Vaughan: There are as of this year some DSL attributes to some of the high-end Microsoft tools. Do you have an impression on where that is at?
Nilsson: I think they are moving in the right direction very rapidly. But the DSL tools they released in the first cycle were more about deployment. Not too interesting for me. But I think they are thinking a lot about this, absolutely. The whole thing about LINQ, for example, is extremely interesting regarding Domain-Driven Design. So is ADO for Entities.
Vaughan: The book does discuss a change in focus from a database focus to a domain model focus. Can you describe your experiences there?
Nilsson: I have been calling myself a database guy in the past. I have been working with databases from the start of my career. It has been a good approach for quite a lot of applications, to have focus on the database, for performance reasons, for example. The database has a tendency of living for a long time, so it is good if it is in decent shape.
But I think also for more and more applications we don't have to focus that much on the database for performance reasons. More applications can run decently without hand-tuning the database part of it.
What I have been wanting to do for a long time was to move my focus a bit away from a technology perspective such as the database to a domain perspective, more on the problem of the domain. .NET as a platform is more suitable for this.
Vaughan: The thing I have seen as I've watched developers as the user requirements are described is that you can see them turning the problem into a schema, one that's like something they've created before. You can see these little bubbles above their heads where they are forming rows and columns.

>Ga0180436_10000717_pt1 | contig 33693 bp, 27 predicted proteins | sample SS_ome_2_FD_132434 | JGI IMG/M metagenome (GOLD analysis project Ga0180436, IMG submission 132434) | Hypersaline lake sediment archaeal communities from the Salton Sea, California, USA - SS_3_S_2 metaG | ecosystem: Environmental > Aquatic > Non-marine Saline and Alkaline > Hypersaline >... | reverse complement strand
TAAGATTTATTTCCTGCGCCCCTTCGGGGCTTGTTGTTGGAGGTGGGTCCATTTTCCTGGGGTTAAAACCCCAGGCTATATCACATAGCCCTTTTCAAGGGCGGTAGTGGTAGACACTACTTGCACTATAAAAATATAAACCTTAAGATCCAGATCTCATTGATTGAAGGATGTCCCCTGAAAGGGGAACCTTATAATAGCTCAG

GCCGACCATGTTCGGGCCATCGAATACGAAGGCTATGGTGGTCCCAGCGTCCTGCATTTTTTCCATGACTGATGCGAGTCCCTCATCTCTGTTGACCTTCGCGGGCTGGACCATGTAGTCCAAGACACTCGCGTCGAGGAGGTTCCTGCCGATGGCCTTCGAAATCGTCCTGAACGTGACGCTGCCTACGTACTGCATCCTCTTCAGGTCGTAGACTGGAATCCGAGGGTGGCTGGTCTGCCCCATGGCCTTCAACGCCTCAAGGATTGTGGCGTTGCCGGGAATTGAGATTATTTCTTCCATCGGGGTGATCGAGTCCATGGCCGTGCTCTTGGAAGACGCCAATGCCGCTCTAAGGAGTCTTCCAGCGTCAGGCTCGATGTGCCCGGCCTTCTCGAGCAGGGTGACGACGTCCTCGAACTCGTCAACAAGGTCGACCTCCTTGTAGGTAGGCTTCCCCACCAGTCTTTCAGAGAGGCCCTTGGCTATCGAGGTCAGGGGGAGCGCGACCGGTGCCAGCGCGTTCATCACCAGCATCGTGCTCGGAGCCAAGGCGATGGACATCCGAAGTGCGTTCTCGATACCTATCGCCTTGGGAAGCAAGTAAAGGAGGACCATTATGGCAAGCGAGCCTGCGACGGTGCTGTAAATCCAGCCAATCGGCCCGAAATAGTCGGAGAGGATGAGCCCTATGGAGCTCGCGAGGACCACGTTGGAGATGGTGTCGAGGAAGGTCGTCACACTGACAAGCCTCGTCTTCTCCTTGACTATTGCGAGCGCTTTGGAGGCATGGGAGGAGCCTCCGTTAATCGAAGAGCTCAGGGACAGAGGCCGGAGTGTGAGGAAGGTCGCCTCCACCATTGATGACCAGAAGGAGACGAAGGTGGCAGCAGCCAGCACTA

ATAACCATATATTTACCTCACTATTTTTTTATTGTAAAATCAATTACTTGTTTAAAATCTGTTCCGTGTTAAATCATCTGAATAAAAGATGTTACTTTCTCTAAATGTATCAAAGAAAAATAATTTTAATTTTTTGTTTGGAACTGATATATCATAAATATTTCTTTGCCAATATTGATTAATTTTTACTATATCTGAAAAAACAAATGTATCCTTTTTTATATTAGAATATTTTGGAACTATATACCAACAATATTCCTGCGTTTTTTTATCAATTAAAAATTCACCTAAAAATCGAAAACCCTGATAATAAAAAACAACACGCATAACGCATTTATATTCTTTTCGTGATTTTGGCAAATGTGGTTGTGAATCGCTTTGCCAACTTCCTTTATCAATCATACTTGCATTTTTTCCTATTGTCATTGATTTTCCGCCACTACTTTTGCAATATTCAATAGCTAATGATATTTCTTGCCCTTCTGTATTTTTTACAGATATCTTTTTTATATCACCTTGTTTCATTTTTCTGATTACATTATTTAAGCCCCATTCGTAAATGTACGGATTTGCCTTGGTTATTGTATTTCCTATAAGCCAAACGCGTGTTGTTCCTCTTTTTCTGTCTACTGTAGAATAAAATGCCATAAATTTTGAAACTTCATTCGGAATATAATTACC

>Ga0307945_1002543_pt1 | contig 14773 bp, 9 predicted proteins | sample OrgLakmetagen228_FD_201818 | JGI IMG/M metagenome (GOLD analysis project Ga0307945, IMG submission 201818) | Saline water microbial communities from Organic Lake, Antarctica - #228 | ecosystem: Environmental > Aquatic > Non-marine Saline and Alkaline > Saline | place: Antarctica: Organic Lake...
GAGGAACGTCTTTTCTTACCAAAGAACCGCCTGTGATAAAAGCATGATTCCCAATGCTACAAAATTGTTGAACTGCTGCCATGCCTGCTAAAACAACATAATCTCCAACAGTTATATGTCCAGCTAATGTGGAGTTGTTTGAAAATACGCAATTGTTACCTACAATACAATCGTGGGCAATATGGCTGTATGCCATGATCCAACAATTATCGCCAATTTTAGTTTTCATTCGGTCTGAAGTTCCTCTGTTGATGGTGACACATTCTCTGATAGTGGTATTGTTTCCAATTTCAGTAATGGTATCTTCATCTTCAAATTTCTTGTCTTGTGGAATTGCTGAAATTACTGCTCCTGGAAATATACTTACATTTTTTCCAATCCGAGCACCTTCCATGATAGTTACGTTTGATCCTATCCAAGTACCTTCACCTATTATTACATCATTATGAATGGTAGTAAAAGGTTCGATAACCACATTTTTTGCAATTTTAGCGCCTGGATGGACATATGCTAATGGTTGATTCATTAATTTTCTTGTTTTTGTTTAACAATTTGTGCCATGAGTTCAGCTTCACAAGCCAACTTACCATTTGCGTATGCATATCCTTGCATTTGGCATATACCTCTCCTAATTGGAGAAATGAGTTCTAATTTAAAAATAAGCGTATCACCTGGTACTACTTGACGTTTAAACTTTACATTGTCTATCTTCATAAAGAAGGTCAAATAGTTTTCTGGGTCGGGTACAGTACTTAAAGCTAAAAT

Nilsson: Yes. That is a good description. I've done it so many times as well. And I probably do that still when I get a little stressed. I don't think it is wrong either. It's good to look at problems from different angles. Another important factor in my case has been test-driven dev, which I think has been a catalyst for me moving from a database focus to a Domain-Driven Design focus.
Vaughan: It seems as though we have to trust the frameworks more, to take on the plumbing, and to free us to concentrate on the application domain.
Nilsson: I think it is very common when you become interested in using an object-oriented programming approach that you start out writing a customer class, and you think how to store it and add methods, and you decide to inherit from a base class for taking care of part of it, and implement a few interfaces. And you let your framework take care of some of the plumbing. I've done that, but sometimes my domain classes became focused on the storage issues, and not that much code was about the domain problem. That didn't make me very happy. Because it didn't buy me anything.
For example, when I talked to my domain experts, I was pretty much distracted. There were loads of things in my code that didn't have anything to do with my domain experts. In a way, a lot of domain experts have become used to talking about tables and rows as well. We don't want that any longer. We want them to help us understand the core of the problem.
Vaughan: Just a basic question here, give us an idea of what you were trying to accomplish with Applying Domain-Driven Design and Patterns.
Nilsson: I wanted to take a mix of the most interesting pieces [on patterns and domains] in my opinion, and combine them and show how they can be applied. To take modern technologies and show how they can be applied. I have seen it so many times - people read a book and the next thing they want is to get more examples, and to see those concepts combined. That was my intention.